You are here
A taste of old-world Chinese cooking
#03-07/11 Shaw Centre
1 Scotts Road
Open daily for lunch and dinner: 11.30am to 2.30pm; 5.30pm to 10pm
THE last thing you want to assume when you step into Circa 1912 is that you're eating Chinese food.
You are, but you don't so much as eat it as you are indoctrinated in a new - actually very old -- ideology of cuisine that challenges your definition of what Cantonese cooking is all about.
The evangelist behind it is food scholar-turned-restaurateur David Yip, who has made it his mission to educate diners on the finer points of old-world Chinese cooking traditions. And unless you're well-schooled in the minutiae of knife skills, ancient methods of swirling hot congee or sourcing aged tangerine peel, and have access to (and can read) centuries' old recipes, you just have to take his word for it that Circa 1912 adheres to the same painstaking kitchen artistry of chefs in Lingnan, China, which he is stubbornly trying to revive in his first dining venture in Singapore.
He's developed a narrative that holds the food together, without which the painstaking efforts of his chefs - who do everything from scratch including using the back of a kitchen knife to achieve what a lesser chef can with a blender - would be lost on one weaned on the Imperial Treasure model of Cantonese cooking.
For example, why would you give up a light, fluffy, bread improver-enhanced char siew pao for Circa 1912's denser, doughy version (S$5.80) with its passing whiff of yeast when you sniff it? You do because that vaguely funky smell is evidence of the 40-year-old mother yeast used in the dough, which is naturally raised and steamed till it just splits on top to form "petals" - all without any artificial boosters.
And why would you forsake Mui Kee's congee for Circa's century egg one (S$6), from which you scoop "tasteless" plain rice gruel, barely seasoned with cubes of jellied egg and tender strips of marinated cured pork? Because the texture of the congee is hard to beat with its velvety smoothness, and repeat spoonfuls reveal a delicate stock and a barely-there hint of ginger that makes this a highly refined version of a humble snack.
If you were to come in with no prior knowledge and order the deep-fried superior stock (S$28), you might baulk at biting into a crunchy crust and feeling a blob of wobbly room temperature, unseasoned gelatin sliding down your throat. Then it's explained that it's a tough technique to master which, if not done right, sees the gelatine dissipating in the frying pan. In this case, frozen superior stock gelatine is cut into diamond shapes so that when it's fried, you get a crunch in every corner followed by the gelatine which melts in your mouth when you bite into it.
While we fully appreciate the effort involved, deep-fried jelly is still not quite something we can wrap our palates around. We have less of an issue with the home-made Iberico char siew (S$24), a meaty charred treat with an intense crackling sugar crust that cries out for a side of egg noodles but sadly, none is offered. We're also won over by the meaty nam yue marinated roast pork belly (S$18) with its wafer thin crunch that's not a challenge to bite through.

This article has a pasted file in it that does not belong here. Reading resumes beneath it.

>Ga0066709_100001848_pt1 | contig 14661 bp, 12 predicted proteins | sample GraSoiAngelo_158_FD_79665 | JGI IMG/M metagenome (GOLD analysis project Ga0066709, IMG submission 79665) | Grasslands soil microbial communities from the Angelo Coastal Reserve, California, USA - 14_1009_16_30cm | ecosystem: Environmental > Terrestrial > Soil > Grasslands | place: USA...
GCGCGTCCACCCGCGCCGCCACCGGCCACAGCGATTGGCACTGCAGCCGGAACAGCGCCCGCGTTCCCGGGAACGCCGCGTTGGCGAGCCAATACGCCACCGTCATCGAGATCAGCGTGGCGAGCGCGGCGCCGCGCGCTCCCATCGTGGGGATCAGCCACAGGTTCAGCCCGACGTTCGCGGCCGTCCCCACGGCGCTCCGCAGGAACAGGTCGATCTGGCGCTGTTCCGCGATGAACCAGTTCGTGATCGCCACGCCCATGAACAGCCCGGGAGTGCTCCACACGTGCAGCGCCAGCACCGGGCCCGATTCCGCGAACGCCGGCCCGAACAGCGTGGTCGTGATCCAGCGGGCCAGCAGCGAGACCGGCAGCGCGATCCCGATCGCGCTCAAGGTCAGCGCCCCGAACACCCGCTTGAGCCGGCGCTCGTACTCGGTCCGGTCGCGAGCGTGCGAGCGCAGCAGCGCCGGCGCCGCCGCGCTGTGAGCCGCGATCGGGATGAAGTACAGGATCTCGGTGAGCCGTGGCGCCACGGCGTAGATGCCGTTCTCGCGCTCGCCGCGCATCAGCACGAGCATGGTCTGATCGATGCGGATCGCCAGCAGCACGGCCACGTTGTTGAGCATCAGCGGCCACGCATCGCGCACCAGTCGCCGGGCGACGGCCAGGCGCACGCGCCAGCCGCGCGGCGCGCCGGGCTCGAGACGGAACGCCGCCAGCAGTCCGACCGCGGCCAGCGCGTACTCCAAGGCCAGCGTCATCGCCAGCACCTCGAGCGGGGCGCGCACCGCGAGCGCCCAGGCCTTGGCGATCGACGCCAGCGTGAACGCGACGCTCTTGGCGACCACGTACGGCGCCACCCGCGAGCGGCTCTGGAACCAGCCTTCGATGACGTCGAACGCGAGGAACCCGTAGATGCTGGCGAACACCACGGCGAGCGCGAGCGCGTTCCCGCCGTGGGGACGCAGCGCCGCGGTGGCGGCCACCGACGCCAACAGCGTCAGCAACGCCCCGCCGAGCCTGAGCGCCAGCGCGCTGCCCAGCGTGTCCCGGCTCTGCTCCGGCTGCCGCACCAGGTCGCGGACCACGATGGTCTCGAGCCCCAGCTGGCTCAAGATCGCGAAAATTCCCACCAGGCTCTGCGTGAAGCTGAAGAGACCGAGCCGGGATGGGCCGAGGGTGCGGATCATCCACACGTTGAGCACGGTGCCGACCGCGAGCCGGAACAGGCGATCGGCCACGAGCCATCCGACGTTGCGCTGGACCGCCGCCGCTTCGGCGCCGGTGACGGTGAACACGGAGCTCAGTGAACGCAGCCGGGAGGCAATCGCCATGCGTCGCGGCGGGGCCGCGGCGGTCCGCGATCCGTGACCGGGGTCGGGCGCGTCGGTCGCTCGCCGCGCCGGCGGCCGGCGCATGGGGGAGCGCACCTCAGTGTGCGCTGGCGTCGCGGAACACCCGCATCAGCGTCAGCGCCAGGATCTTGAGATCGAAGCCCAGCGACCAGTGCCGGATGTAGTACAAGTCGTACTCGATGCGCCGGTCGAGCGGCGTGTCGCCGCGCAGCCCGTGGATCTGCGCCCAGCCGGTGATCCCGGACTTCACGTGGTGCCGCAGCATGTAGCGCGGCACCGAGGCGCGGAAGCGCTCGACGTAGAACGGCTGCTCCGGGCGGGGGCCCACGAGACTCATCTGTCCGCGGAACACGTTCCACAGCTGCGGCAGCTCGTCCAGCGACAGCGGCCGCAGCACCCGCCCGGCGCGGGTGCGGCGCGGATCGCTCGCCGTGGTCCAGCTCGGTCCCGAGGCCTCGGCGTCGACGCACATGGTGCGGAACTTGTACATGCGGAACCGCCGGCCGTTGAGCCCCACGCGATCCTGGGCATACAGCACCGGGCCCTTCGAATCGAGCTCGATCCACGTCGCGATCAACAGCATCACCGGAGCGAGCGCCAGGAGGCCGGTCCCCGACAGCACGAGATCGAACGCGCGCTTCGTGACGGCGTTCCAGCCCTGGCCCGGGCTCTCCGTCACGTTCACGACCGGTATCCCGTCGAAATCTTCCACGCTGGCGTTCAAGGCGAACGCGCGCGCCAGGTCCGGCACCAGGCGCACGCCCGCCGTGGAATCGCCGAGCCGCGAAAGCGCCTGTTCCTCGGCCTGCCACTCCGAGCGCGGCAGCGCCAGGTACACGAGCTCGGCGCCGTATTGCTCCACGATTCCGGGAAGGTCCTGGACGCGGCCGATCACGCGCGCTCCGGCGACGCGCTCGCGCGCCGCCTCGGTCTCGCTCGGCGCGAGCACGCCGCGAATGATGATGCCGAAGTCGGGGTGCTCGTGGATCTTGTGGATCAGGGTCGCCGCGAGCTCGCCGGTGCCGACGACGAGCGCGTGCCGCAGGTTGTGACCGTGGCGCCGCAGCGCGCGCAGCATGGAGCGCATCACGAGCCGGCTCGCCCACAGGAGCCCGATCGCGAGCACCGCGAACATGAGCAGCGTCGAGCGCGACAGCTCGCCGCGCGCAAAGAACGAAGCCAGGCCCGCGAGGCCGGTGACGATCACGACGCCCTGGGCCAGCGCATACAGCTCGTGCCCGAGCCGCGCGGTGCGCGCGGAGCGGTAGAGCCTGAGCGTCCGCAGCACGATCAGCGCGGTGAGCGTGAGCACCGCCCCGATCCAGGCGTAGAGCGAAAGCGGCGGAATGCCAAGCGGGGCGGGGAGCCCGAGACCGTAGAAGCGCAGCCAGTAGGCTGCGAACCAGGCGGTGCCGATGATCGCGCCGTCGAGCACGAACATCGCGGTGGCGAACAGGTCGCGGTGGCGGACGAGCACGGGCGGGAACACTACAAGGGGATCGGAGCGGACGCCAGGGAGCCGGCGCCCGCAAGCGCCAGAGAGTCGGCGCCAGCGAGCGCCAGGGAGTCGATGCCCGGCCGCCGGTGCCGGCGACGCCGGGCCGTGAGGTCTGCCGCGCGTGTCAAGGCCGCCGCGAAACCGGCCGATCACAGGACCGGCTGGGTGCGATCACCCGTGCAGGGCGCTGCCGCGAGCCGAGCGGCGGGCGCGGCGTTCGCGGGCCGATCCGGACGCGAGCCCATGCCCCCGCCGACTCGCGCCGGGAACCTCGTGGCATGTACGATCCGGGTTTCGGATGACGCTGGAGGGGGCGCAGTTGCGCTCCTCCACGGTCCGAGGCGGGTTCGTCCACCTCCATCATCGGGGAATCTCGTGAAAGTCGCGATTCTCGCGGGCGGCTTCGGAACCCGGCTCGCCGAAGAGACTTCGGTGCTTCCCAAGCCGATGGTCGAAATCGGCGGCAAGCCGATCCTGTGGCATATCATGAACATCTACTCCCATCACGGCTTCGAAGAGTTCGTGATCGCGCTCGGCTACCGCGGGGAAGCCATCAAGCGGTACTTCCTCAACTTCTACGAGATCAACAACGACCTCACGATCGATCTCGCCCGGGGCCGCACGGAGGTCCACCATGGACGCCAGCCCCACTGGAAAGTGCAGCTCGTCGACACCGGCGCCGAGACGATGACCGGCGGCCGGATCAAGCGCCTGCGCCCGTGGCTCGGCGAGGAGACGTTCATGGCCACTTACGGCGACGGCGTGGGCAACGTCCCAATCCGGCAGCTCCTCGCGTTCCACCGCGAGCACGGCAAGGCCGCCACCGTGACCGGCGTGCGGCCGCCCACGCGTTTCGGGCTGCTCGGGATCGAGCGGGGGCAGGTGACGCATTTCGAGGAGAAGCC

Also good from the dim sum menu are the har gao (S$6) with its thin, translucent skin, and the simply named steamed bean curd (S$5.80), a juicy stuffed roll of bean curd skin.
"Golden coin chicken" (S$5) is a misnomer since it's not chicken but a homely looking canapé that looks like a sad clump of char-grilled something. But it's a skewer of deliciously candied pure fat, layered with liver and barbecued pork - it's like eating a rendition of bak kwa on a stick.
The signature sweet sour pork (S$38) ought to be renamed sour sweet as the sweetness from the sticky hawthorn and strawberry sauce kicks in only after the acidic hawthorn has asserted itself. The deep-fried pork belly nuggets shine for crunch and depth of flavour, marred somewhat by the porkiness of the meat and the chunks of artery-clogging pure fat. The pan-fried fish roll with asparagus (S$38) heavily recommended by our server comes without any story and so it's an underwhelming sauté of plain fish that's flavoured with Chinese ham and wrapped over a filling of bamboo shoots and mixed vegetables.
For dessert, the aged tangerine peel is what lifts a simple but well-executed red bean soup. And don't miss a pineapple tart-like pastry filled with red bean paste.
Like any ideology, there will be instant converts and fence-sitters who may find the food underwhelming and underseasoned, even as they privately yearn for a good old fashioned zhi char. Circa 1912 requires more visits and a recalibration of the tastebuds to appreciate how Chinese food must have tasted in an era before shortcuts, profitability, changing tastebuds and the invention of MSG. There is much to be lauded for its authenticity and uncompromising attitude where quality and integrity of the cooking process are concerned, but the secret of this sauce lies in its story, because the food cannot speak for itself just yet.
Evangelist Yip will have to find a way to make sure his message gets through, after which our palates will surely follow.
WHAT OUR RATINGS MEAN
10: The ultimate dining experience
7-7.5: Good to very good
Our review policy: The Business Times pays for all meals at restaurants reviewed on this page. Unless specified, the writer does not accept hosted meals prior to the review's publication.